Compounding all this is the very reason why we call the national the role the “impossible job,” the tabloid media. The England team has become less a body that regularly occupies football fans minds and more some form of toy for the national newspapers, with the football manager playing the most vulnerable of pawns in their often frenzied game.

Admittedly, Harry has them firmly on his side with pretty much unanimous support across the nations print rooms, but of course how quick this can change; Kevin Keegan anyone?

Following the failures of Steve McLaren the order of the day became experience, tactical knowledge, authoritarianism in order to get the best out of our over indulged “Golden Generation‟ and up until June 2010 Capello delivered this emphatically and was considered a shrewd appointment even at £6 million pounds a year.

Four disappointing games later and all that went out the window. His tactics were a problem, his grasp of English was a problem, his nationality, his wages, his choice of swimwear (who can forget the Speedos) you name it if it involved Capello it was a problem and remained a problem even after another successful qualifying campaign.

Accordingly, despite his managerial achievements still remaining relatively modest and indeed his own reservations regarding lack of daily contact with players, it is now the attributes that Redknapp possess which are in vogue.

But  its depressingly inevitable that the vulnerability of the role will eventually render these attributes unsuitable and ineffective and yet again we will be back where we are now, after all how can one succeed in the impossible job.

Commenting from a significant distant I think he‟d be mad to swap White Hart Lane for Wembley Way but nevertheless, it is highly likely that the lure of leading his nation will be, for Harry, a proud Englishmen, understandably too much to resist. I just hope he fully realises the position and potential he is walking away from and more importantly just exactly what he is walking into.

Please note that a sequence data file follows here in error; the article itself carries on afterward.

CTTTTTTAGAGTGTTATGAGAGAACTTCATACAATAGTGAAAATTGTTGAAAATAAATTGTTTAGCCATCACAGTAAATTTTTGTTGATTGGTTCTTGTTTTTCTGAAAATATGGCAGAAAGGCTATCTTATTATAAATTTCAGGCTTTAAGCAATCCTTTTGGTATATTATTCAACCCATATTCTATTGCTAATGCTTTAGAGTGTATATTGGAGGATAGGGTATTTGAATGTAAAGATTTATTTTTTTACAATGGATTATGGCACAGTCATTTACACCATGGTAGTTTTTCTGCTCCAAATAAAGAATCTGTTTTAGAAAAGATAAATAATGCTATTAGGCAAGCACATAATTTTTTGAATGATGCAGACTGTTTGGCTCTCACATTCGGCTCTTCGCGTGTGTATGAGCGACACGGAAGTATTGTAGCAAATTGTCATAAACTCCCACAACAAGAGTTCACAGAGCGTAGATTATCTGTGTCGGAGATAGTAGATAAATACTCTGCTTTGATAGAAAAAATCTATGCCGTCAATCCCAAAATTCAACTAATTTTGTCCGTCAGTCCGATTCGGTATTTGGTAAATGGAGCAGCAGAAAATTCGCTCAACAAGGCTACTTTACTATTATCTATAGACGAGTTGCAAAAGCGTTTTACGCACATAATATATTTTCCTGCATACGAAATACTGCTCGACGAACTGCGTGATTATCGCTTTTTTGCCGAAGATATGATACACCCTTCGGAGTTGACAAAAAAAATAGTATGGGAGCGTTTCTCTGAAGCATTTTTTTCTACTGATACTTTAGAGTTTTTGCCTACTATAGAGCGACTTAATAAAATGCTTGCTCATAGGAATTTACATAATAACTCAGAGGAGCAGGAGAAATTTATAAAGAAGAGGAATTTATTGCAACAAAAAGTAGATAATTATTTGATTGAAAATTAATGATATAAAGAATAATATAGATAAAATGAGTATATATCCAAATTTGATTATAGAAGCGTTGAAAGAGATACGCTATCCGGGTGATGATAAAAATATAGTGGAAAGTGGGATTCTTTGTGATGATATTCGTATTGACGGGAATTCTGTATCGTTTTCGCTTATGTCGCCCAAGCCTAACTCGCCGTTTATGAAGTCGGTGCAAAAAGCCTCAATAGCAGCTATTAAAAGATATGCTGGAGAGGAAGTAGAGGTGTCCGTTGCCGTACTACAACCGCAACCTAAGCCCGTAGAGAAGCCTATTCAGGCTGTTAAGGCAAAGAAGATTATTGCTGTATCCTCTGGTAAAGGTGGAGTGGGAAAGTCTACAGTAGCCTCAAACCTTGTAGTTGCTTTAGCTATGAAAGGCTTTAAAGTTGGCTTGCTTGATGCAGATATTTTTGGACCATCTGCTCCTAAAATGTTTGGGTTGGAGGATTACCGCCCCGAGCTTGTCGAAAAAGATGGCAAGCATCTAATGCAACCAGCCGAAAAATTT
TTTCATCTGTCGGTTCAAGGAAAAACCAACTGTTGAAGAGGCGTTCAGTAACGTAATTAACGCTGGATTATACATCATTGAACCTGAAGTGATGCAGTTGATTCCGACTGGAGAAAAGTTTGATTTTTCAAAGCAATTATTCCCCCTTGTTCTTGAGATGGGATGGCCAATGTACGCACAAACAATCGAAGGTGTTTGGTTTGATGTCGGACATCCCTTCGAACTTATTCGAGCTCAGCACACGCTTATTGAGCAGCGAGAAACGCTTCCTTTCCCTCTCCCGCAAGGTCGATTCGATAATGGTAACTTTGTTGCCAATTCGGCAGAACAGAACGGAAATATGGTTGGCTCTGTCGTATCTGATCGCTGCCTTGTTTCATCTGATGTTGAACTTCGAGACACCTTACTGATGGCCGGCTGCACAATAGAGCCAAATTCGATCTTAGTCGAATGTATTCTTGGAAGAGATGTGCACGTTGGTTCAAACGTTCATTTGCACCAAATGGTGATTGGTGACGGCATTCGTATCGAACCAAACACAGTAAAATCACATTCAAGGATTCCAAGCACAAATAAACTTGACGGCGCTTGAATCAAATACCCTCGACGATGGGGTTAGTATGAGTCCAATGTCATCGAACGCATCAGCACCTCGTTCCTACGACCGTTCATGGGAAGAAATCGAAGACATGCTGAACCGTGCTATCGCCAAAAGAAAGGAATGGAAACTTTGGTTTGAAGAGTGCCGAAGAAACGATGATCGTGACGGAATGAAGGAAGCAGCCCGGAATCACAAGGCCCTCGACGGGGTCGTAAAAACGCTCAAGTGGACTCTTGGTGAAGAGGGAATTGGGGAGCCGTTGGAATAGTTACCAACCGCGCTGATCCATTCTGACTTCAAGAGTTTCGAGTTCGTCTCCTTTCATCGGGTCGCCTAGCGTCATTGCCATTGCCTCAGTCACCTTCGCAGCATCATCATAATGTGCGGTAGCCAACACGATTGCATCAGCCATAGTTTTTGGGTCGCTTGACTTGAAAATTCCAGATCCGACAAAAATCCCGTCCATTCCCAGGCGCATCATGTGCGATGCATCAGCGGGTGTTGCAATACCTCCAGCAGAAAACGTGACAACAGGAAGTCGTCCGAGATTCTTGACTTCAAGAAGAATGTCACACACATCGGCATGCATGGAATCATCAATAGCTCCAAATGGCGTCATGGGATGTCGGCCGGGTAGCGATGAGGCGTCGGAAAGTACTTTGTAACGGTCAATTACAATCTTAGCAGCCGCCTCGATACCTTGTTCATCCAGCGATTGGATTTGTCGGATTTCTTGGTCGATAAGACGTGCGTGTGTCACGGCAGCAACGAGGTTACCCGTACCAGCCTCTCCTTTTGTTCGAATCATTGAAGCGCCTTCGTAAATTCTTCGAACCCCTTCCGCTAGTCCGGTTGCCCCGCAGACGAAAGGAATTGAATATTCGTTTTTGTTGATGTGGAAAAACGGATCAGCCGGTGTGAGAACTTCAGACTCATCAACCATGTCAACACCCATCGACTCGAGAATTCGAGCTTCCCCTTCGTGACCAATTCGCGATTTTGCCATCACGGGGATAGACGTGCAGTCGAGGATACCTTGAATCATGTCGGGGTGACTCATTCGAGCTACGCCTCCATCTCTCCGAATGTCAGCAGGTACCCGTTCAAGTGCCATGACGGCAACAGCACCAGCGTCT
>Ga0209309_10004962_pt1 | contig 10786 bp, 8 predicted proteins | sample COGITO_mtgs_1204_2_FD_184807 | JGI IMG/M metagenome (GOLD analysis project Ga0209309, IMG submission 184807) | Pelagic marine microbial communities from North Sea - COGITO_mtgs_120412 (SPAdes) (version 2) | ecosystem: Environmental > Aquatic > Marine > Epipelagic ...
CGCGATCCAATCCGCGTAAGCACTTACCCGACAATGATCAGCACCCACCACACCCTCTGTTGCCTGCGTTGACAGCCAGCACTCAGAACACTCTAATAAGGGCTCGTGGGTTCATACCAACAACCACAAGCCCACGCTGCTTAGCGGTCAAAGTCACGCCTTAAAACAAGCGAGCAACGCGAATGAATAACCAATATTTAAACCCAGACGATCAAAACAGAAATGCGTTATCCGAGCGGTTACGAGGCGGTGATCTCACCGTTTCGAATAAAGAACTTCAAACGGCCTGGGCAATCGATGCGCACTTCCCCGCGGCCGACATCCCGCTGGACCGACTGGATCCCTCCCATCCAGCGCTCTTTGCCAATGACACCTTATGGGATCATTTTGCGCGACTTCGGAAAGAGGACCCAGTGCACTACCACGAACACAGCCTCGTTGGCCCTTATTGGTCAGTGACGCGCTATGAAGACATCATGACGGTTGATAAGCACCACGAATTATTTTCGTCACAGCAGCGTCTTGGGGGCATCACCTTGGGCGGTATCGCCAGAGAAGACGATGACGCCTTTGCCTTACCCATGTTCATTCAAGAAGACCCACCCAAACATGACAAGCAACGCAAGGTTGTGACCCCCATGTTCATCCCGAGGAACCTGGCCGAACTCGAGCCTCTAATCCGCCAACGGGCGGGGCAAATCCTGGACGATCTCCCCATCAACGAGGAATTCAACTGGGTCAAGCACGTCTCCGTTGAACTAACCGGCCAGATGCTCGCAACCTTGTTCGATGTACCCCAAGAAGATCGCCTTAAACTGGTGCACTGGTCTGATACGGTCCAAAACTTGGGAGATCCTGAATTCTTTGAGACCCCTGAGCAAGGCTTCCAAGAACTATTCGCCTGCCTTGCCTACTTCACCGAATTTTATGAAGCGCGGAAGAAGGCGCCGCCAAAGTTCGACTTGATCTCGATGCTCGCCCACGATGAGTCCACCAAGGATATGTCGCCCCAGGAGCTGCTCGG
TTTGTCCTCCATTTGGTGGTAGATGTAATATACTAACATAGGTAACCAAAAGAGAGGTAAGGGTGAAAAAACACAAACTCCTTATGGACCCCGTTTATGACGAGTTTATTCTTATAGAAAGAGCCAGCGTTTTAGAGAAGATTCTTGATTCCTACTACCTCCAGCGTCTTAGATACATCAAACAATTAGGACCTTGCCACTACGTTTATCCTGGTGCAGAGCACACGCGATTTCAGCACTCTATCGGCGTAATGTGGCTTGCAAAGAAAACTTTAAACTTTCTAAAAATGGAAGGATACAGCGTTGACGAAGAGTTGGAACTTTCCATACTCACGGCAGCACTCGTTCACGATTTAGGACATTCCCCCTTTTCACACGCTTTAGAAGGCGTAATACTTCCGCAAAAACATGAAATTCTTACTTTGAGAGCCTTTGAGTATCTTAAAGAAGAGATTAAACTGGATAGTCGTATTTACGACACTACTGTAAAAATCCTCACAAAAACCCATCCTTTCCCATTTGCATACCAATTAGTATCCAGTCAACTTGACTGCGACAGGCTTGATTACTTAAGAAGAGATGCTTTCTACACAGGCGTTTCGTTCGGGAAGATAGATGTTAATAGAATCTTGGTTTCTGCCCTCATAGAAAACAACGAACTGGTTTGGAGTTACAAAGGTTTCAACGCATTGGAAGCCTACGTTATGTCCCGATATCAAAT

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  1. You make some good points, the job is not a good one, we know that from our observations of what has happened with previous England managers. Success for England in a tournament means bringing the trophy home, for some reason. Realistically we should view success the way a Dane would. Making it to the knockout stages and perhaps taking a big scalp, before bravely losing inevitably to a better side.
    Redknapp, though, wants it. I am certain of this. However, he must be kicking himself that the opportunity has come in the way it has. Mid-season, pre-tournament. Awful timing.
    The FA will ask him, and Harry will know that he has to say yes, or recognise that he might never be asked again. I feel sorry for him.
    One other observation, you name three of the worlds greatest players in your blog, and spell the names of two of them wrong?

    • Cheers for reading appreciate the feedback. Firstly, apologies for the spelling error – slack work on my behalf!

      Completely agree Harry definately wants the job and sadly even a promising future with an exciting Spurs team isn’t going to be enough to prevent him from self-harming.

      Hopefully he can get us a narrow semi-final defeat (at worst) to one of the big three and then no one can have any complaints.

      Although by then a couple of players will have broken curfew, one will have been recklessly sent off and a Krakow barmaid will have been sexually assaulted – something along those lines anway – the England National Team is just the story that keeps on giving…consistently for the wrong reasons

  2. Good Article!

    Nice to read a different perspective on events rather than the same old opinions peddled by most of the media on this topic.

    Mark, it would seem that you do not produce the same exacting standards in your own writing that you expect in that of others. If the last point you make is an observation then it does not need a question mark at the end of it. Or are you one of those people who goes up at the end of their sentences? so that everything they say sounds like a question? So that they sound like they are trapped in an Australian soap opera?

    Next you will be saying that ‘Arry has an H in it and the title is spelt wrong. In short, appreciate the article for the the points it makes coherently and confidently and take a step down off your pedant’s pedestal.